In my opinion, the four airport paintings create perfectly a metaphor for contemporary pictures. The author of Soft Image points out: ”The moving still is image that displays a paradoxical distribution of stasis and movement via image motion techniques. No longer displaying a fixed view limited by a fixed photographic frame, the digital screen functions as a ‘viewing window’ of a seemingly endless photographic space of which an ever-changing fragment appears within it. But while moving across the screen, the objects remain frozen into their photographic stasis, which means that what is moving here are not the objects themselves but their image: The moving still is both a still image that moves and a moving image that is still.” Cellphone photography, as the most important means of contemporary image production, makes it possible to carry out visual captures of the world. Given our own physical movements, social networks, and easy access to cloud technology, we will also experience half-heartedly that we are carrying the world with us—stillness and motion now absolutely relative. On the other hand, each step of the process of image formation is delivered to us with automatic, immediate digital equipment, and processed and displayed with software. This brings about an utterly “non-human” image, while painting is still fuelled with traces of man’s intervention and fabrication. Photography and painting, therefore, no longer share a basis of collaboration: They are no longer similar to each other in terms of time, speed, and precision. As a result, when a painter “paints” a cellphone photo, or a picture that is a jpeg, he or she faces in fact a “thing” that is utterly objectified—just as is a loaf of bread or a car—and he or she has to grasp the spatio-temporal relationship between himself or herself and the “thing”, but no longer the relationship with the represented content of the photo. Just as Roland Barthes puts it in the famous Le Monde-Objet: “Behold then a real transformation of the object, which no longer has an essence but takes refuge entirely within its attributes.” The world is overwhelmed by photos, and the photos in turn become the only world-object. Gao Ludi’s airport is such: Be it the smaller paintings in motion (though I cannot be certain at the moment whether they are based on a jpeg photo or not), or the larger painting that stands still, the difference between them is not determined by the artist’s specific spatio-temporal perspective, but the live traces or archives of the world in jpeg; regarding a “painterly” expression, besides the artist’s own “sense” and aesthetic handling, the technological aspects of jpeg (for instance, totally digitalised, compressed colours and pixels) are absorbed by the paintings as well. And it forms gradually an invisible but effective system of reference—it becomes natural for the artist to work against the visual effect that is produced as such in photos, or, one may even proclaim that the painter’s task is to, in the language of the plastic art, give birth to a tangible form of a painting of the pixels. As the digital becomes the hegemonic means of observation, and becomes the fundamental apparatus with which the eye and the heart is connected, contemporary painters cannot be onlookers. Their affect regarding the world inevitably enters into a mode of jpeg.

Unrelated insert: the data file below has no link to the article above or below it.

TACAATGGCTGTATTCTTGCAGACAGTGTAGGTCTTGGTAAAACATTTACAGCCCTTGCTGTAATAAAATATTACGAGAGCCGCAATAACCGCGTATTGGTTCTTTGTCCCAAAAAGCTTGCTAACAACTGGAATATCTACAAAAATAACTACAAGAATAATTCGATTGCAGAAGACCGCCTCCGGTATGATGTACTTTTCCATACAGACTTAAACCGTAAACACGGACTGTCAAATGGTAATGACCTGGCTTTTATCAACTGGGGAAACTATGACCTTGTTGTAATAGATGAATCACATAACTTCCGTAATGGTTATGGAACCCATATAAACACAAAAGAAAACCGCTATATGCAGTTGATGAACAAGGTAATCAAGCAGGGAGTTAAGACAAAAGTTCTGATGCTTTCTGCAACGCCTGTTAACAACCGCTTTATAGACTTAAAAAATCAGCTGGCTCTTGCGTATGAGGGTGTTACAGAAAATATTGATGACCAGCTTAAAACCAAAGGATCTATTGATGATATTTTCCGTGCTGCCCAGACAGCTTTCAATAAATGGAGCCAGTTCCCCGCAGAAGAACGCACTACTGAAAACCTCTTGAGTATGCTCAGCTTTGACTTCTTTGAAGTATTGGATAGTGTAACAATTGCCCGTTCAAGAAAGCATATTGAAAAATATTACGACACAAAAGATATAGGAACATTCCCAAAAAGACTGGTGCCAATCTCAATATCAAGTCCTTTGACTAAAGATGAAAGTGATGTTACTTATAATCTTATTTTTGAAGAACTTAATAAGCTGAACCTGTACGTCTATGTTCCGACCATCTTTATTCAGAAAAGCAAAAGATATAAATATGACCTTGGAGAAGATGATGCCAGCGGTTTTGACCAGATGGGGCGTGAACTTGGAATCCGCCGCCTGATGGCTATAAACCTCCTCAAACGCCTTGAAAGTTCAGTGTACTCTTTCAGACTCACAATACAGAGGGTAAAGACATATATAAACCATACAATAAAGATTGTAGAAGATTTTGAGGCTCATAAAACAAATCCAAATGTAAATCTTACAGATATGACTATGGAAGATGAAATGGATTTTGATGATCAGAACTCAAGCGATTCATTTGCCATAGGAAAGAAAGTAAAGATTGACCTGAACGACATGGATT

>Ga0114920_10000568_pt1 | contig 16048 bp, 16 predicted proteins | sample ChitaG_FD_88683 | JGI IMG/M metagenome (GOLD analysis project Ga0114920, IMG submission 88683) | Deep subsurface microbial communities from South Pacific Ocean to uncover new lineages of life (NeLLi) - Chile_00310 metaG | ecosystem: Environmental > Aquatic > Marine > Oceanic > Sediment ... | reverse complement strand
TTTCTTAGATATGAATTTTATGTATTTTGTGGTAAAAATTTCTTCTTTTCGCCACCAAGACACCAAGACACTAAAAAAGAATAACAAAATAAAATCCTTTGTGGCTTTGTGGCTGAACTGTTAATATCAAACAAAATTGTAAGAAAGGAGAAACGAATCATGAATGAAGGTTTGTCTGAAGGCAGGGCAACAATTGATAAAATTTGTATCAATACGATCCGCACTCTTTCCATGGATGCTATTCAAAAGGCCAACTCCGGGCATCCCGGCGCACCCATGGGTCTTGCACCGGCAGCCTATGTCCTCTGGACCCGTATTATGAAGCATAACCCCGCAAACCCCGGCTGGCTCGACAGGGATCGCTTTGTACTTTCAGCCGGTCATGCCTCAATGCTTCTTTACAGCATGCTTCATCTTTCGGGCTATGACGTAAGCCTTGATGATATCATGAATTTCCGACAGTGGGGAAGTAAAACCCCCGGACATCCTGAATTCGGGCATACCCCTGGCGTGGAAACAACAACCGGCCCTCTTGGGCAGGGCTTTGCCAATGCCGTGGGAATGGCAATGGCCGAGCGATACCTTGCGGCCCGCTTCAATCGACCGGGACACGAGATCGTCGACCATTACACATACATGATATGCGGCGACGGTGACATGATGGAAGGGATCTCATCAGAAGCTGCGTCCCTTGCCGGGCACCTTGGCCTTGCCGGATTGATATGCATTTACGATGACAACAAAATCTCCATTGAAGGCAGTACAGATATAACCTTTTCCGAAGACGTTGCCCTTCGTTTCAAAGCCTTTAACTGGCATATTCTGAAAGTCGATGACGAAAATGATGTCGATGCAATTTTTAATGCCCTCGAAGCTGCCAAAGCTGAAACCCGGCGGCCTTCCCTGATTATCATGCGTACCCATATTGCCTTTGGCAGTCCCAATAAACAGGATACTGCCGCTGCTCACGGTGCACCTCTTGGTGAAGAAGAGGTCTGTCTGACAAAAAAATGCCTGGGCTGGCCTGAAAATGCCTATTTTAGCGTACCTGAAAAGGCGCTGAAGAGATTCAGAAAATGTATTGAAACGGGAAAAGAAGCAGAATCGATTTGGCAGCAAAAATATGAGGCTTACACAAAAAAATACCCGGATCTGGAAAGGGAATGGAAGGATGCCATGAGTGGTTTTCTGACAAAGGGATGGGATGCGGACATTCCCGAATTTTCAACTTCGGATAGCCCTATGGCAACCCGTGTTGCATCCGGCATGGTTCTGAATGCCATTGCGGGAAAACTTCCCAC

Is it the end or the new beginning of painting? It is like asking whether sketching or still-life is more important, or whether one should work with a raw file or a compressed jpeg file. We are facing merely a new painting object and set, and they are, with their unique properties and standards, already returning to an artist’s creation, Maybe an artist should be starting his or her work by emphasising exactly this, as a new strategy of self-reference. Thomas Ruff’s JPEGs could be a point of reference here. In his series, Ruff compresses a regular digital photo to an extremely small size, then enlarges it to an extremely big one. Each pixel of the jpeg is now fully exposed. Or, in other words, the image disappears in such a process; all that is left is the format. Everything becomes anonymous: Be it the one who takes the photo or the represented content, nothing can be discovered anymore—Ruff perhaps tries to reveal the true nature of image in our time. But does compression necessarily entail loss? Joselit speaks of gain during the process: Meaning accumulates as image loses, regenerates, and further circulates. As demonstrated by Gao’s paintings, we can find anywhere in the world, with any means, a lively way of retrieving a world, though maybe not the original world.